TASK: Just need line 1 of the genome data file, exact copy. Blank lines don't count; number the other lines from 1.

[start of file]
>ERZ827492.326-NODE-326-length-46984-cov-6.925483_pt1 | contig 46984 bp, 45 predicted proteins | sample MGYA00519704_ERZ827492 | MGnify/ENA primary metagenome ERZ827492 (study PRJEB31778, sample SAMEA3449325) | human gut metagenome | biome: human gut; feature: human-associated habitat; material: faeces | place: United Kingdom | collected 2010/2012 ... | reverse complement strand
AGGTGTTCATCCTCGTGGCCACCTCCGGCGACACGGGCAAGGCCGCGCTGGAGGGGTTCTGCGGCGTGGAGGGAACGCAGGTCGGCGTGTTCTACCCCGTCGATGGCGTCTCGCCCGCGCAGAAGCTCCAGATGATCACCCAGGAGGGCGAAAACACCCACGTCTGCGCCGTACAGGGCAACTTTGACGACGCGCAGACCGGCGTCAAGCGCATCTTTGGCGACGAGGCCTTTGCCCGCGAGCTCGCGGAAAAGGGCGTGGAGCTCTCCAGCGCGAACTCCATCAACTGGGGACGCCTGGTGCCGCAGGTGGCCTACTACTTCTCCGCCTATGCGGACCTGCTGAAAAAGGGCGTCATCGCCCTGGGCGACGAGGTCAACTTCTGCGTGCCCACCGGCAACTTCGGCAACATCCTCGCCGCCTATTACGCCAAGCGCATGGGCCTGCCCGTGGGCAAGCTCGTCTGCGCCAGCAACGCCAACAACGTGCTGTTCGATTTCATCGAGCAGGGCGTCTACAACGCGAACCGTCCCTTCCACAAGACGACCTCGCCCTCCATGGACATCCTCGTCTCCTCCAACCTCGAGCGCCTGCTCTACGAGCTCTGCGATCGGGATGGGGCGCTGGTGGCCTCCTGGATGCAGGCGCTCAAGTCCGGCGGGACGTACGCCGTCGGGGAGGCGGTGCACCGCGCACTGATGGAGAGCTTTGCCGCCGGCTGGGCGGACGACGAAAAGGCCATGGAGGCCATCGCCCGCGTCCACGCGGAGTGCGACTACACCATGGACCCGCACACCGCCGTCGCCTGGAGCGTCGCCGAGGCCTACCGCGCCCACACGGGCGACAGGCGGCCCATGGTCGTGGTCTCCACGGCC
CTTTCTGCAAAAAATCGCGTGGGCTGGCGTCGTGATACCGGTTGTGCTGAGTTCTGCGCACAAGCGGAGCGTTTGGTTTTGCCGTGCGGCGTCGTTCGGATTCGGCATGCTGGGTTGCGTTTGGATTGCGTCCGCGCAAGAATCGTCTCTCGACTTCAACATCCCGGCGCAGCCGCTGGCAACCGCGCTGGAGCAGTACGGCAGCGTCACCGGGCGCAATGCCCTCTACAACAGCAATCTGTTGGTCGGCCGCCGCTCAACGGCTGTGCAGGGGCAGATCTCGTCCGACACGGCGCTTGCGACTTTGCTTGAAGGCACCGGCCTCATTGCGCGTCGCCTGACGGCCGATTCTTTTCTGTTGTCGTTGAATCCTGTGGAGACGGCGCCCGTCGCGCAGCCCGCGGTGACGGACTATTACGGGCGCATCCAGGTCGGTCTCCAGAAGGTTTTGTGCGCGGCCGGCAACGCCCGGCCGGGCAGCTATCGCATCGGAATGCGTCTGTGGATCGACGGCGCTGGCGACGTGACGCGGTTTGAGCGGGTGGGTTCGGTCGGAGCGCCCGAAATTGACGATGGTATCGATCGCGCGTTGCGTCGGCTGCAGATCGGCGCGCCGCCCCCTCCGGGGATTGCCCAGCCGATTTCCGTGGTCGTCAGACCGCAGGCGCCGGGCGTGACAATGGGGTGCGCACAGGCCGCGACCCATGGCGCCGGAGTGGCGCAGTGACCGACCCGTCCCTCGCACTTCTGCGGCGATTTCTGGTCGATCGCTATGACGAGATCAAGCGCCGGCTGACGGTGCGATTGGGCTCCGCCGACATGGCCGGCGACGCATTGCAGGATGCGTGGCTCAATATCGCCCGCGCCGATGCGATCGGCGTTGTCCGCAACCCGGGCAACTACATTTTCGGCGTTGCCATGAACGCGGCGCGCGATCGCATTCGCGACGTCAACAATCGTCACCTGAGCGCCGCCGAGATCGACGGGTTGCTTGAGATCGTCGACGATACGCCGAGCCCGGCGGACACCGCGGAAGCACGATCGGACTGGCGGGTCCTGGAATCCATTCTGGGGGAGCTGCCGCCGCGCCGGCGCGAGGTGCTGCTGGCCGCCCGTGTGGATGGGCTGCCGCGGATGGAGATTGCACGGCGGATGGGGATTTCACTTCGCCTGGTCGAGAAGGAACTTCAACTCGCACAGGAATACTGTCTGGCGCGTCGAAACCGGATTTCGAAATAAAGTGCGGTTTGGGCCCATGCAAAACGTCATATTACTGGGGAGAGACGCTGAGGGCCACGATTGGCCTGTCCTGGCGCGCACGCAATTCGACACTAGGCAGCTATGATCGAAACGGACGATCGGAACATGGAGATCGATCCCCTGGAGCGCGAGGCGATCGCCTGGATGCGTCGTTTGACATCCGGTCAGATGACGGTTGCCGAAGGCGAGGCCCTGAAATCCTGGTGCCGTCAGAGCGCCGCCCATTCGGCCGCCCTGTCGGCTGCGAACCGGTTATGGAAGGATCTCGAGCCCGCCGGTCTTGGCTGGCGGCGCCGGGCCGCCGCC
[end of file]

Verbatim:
>ERZ827492.326-NODE-326-length-46984-cov-6.925483_pt1 | contig 46984 bp, 45 predicted proteins | sample MGYA00519704_ERZ827492 | MGnify/ENA primary metagenome ERZ827492 (study PRJEB31778, sample SAMEA3449325) | human gut metagenome | biome: human gut; feature: human-associated habitat; material: faeces | place: United Kingdom | collected 2010/2012 ... | reverse complement strand